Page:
“On The Smugglers’ Radar” is a feature for books that have caught our eye: books we have heard of via other bloggers, directly from publishers, and/or from our regular incursions into the Amazon jungle. Thus, the Smugglers’ Radar was born. Because we want far more books than we can possibly buy or review (what else is new?), we thought we would make the Smugglers’ Radar into a weekly feature – so YOU can tell us which books you have on your radar as well!
On Ana’s Radar:
A cool-sounding novella by Mira Grant, with a title that gave me an earworm:
When the Imagine Network commissioned a documentary on mermaids, to be filmed from the cruise ship Atargatis, they expected what they had always received before: an assortment of eyewitness reports that proved nothing, some footage that proved even less, and the kind of ratings that only came from peddling imaginary creatures to the masses.
They didn’t expect actual mermaids. They certainly didn’t expect those mermaids to have teeth.
This is the story of the Atargatis, lost at sea with all hands. Some have called it a hoax; others have called it a maritime tragedy. Whatever the truth may be, it will only be found below the bathypelagic zone in the Mariana Trench…and the depths are very good at keeping secrets.
So Liz Bourke has been raving about Elizabeth Bear’s upcoming novel (something like AS GOOD AS ANCILLARY JUSTICE WHAAA) AND I really want it now:
“You ain’t gonna like what I have to tell you, but I’m gonna tell you anyway. See, my name is Karen Memery, like memory only spelt with an e, and I’m one of the girls what works in the Hôtel Mon Cherie on Amity Street. ‘Hôtel’ has a little hat over the o like that. It’s French, so Beatrice tells me.”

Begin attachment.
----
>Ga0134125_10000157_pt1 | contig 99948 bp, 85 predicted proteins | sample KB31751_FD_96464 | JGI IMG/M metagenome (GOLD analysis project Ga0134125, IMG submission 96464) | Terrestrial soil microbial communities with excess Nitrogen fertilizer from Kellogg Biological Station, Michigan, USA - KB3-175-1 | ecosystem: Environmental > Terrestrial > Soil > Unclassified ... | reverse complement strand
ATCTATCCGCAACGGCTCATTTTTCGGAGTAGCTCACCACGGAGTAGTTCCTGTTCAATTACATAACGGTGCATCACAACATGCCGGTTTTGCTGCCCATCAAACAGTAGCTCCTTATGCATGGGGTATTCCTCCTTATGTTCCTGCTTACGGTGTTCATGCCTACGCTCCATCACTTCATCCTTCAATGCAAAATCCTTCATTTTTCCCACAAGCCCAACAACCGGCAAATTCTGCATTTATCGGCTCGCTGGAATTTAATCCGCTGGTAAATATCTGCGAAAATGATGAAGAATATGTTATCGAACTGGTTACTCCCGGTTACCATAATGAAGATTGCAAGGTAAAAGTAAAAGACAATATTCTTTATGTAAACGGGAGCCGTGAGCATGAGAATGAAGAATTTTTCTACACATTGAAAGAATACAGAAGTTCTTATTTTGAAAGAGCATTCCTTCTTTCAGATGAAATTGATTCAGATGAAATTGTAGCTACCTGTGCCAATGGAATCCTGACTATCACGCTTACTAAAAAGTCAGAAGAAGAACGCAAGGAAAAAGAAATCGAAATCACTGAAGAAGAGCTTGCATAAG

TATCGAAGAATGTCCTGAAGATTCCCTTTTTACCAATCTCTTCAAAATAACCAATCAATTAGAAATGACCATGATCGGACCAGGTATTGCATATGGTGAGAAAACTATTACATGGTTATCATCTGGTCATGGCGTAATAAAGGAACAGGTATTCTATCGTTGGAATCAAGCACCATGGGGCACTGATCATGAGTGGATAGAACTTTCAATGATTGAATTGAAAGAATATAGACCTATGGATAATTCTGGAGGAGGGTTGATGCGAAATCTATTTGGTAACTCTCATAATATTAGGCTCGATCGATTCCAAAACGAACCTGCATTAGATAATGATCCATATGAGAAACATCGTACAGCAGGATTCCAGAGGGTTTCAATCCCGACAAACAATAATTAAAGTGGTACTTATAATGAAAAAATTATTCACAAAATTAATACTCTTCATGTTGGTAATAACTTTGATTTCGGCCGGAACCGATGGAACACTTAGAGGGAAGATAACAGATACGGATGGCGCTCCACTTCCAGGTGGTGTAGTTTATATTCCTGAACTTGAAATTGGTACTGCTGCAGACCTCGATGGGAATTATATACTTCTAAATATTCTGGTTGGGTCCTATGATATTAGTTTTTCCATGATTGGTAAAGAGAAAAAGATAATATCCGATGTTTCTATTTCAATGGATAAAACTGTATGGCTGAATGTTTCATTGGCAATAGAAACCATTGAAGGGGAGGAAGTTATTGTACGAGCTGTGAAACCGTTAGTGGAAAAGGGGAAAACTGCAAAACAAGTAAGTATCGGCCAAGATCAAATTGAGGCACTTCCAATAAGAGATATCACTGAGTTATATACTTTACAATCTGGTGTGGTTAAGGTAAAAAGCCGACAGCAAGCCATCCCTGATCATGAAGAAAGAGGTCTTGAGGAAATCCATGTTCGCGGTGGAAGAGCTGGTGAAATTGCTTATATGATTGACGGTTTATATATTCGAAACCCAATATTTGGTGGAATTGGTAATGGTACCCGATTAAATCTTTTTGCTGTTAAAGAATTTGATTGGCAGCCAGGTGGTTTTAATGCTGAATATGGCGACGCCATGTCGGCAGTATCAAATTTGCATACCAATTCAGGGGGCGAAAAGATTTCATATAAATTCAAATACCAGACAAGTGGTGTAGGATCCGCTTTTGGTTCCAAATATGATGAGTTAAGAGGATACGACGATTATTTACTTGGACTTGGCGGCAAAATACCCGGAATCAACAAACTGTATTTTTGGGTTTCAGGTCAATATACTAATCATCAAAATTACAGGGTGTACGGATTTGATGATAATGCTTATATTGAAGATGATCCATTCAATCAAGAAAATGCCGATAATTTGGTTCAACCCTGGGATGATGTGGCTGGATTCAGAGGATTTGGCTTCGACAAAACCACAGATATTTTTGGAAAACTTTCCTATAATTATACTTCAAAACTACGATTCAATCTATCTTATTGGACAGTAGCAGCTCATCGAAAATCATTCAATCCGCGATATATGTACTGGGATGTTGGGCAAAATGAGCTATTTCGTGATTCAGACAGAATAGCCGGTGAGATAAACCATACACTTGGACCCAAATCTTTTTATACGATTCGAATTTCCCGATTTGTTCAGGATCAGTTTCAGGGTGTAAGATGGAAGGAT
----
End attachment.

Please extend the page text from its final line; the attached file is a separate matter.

Set in the late nineteenth century—in a city a lot like what we now call Seattle Underground—when airships plied the trade routes, would-be gold miners were reading to the gold fields of Alaska, and steam-powered mechanicals stalked the waterfront, Karen is a young woman on her own, is making the best of her orphaned state by working in Madame Damnable’s high-quality bordello. Through Karen’s eyes we get to know the other girls in the house—a resourceful group—and the poor and the powerful of the town.
Trouble erupts one night when a badly injured girl arrives at their door, begging
sanctuary, followed by the man who holds her indenture, and who has a machine that can take over anyone’s mind and control their actions. And as if that wasn’t bad enough, the next night brings a body dumped in their rubbish heap—a streetwalker who has been brutally murdered.
Hard on the heels of that horrifying discovery comes a lawman who has been chasing this killer for months. Marshal Bass Reeves is closing in on his man, and he’s not about to reject any help he can get, even if it comes from girl who works in the Hôtel Mon Cheri.
Bear brings alive this Jack-the-Ripper yarn of the Old Steampunk West with a
light touch in Karen’s own memorable voice, and a mesmerizing evocation of classic steam-powered science.